When Stefon Diggs exercised the voluntary opt-out part of last Wednesday’s organized team activity (OTA), the Vikings called on one of Gary Kubiak’s favorite overachievers to do some extra running with the first-team offense.

Jordan Taylor, the overachiever, joked that he’s pretty sure Diggs’ starting job is safe when he returns.

Then he eloquently and succinctly expressed a primary key to lasting four years as an undrafted NFL player.

“My job,” he said, “is to be available anywhere they want me.”

Kubiak, the Vikings assistant head coach-offensive advisor, was Broncos head coach when Taylor came out of Rice in 2015. When the draft ended, Kubiak moved quickly to sign the 6-5, 195-pounder with the 4.5 speed.

“Gary Kubiak is the reason I’m in the NFL,” said Taylor, signed last month as a free agent after missing last season because of surgeries on both hips. “He took a chance on me.”

Taylor made Denver’s practice squad as a rookie. That same year, Peyton Manning needed a “personal receiver” to help sharpen his legendary right arm and brain as he worked his way back from a foot injury to rejoin Denver’s march to what eventually was a Super Bowl 50 victory over Carolina in Manning’s final game.

“Peyton shot me a text one night,” Taylor said. “He said, ‘Hey, meet me at the indoor field at 9 a.m. tomorrow so we can throw.’ And we continued that for about six weeks.”

Why Taylor?

“I was the only receiver on the practice squad,” he said. “And what an experience. I learned a lot from him. How to read defenses. How to understand offensive concepts.”

A notoriously hard worker, Manning demanded a lot from Taylor as well.

“It was probably an hour and a half every morning before practice,” Taylor said. “We were doing every route. Two-minute drills. Up and down the field.”

And then Taylor went to practice, where he would try to simulate the next opponent’s top receiver.

“And I also played some safety on the scout team defense,” Taylor said. “I think I lost about 10 pounds that year because I was always running.”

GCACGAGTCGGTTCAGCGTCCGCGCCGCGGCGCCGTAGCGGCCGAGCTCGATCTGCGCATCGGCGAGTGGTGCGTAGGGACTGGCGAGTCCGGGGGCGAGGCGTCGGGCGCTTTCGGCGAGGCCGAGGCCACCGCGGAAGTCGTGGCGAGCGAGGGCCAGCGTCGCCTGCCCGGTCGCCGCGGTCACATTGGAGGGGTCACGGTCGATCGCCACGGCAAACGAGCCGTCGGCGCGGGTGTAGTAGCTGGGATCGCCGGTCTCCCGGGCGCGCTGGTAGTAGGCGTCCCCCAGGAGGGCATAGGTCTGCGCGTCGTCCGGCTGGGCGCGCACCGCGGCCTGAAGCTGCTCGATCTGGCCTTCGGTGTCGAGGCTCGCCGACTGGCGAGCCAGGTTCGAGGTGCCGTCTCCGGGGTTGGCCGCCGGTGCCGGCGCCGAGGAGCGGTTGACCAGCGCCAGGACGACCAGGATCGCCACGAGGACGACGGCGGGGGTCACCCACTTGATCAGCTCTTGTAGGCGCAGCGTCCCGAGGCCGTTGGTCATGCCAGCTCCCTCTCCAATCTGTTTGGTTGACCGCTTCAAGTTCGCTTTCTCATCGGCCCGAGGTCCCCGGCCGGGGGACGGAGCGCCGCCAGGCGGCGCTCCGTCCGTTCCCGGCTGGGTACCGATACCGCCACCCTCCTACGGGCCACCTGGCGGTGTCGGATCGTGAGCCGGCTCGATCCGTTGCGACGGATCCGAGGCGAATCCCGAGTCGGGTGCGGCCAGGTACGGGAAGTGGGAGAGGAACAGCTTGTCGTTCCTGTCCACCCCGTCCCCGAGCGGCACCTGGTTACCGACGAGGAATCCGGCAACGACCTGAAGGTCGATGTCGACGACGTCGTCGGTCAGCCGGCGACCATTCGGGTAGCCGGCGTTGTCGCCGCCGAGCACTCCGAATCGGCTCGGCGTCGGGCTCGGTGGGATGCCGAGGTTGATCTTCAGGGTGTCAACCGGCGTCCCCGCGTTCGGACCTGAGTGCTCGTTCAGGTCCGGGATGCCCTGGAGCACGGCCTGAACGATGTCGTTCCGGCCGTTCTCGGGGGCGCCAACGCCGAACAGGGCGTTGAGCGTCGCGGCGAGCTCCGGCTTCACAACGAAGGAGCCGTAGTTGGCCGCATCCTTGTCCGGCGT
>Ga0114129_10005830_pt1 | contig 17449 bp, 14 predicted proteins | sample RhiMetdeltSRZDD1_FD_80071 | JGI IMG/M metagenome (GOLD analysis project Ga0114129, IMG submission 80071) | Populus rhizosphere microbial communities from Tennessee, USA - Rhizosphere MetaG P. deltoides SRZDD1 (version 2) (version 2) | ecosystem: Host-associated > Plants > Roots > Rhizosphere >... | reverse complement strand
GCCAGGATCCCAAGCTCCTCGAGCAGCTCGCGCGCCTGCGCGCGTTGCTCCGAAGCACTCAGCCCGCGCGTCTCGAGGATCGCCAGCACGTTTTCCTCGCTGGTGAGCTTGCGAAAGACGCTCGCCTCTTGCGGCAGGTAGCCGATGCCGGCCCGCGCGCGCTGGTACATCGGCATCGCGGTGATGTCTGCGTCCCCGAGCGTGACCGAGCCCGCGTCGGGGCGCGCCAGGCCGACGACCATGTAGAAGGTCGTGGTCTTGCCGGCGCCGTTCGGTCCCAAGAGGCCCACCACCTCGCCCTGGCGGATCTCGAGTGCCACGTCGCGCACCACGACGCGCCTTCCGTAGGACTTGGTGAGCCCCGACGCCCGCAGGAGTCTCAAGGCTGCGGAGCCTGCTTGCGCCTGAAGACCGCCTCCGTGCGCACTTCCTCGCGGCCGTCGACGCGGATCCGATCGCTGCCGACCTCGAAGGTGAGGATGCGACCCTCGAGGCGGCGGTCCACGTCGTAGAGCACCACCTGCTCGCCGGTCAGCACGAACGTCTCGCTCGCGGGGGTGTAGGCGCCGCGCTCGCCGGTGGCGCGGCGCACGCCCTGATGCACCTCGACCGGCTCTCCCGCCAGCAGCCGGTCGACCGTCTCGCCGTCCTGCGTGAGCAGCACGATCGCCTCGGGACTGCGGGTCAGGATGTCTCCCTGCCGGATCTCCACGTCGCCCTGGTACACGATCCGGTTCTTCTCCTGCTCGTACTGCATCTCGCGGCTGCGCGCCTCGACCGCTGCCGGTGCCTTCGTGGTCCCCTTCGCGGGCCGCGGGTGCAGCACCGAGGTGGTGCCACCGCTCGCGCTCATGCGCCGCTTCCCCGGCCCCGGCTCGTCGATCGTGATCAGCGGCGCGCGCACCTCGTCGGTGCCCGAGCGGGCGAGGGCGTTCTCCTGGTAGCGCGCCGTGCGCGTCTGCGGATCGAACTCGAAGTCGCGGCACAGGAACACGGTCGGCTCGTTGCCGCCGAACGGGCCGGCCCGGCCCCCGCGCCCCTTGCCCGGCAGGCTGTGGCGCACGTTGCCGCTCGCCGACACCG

Taylor said he wasn’t nervous about catching passes from Manning. But …

“I was worried about being at exactly the right spot at the right time,” he said. “That’s big for Peyton.”

Asked about Taylor on Tuesday, Vikings quarterback Kirk Cousins praised his attention to details when it comes to route running, saying, “If a route calls for him to get to 14 yards, he gets to 14, he doesn’t get to 13. If it’s a double move, he runs a double move with the right technique.

“I really like him,” Cousins added. “He’s a diamond in the rough. … He is going to be a big asset and probably one of those players who is quietly acquired but ends up being anything but quiet come the season.”

In other words, look out for this guy as the Vikings continue searching for a reliable No. 3 receiver.

Taylor has another skill that Kubiak convinced the Vikings to embrace despite the surgeries to repair a torn labrum in one hip and a microfracture in the other.

“I think I might be the tallest punt returner in NFL history,” Taylor said after spending Tuesday’s OTA as the No. 2 punt returner behind Chad Beebe, the early front-runner to replacing Marcus Sherels, who owned the job for eight seasons.

In 2017, Broncos punt returner Isaiah McKenzie fumbled six times while returning 21 punts for an 8.7-yard average. He was benched in favor of a shaky Plan B.

“I had never returned a punt in my life,” Taylor said. “But we needed someone to just secure the ball.”

Taylor returned 11 punts that year, fumbling once, for a 9.4 average. In 26 games as a Bronco, he also caught 29 passes for 351 yards (12.1) and two touchdowns.

“Gary thought he was a good football player,” coach Mike Zimmer said. “So that’s the connection here.”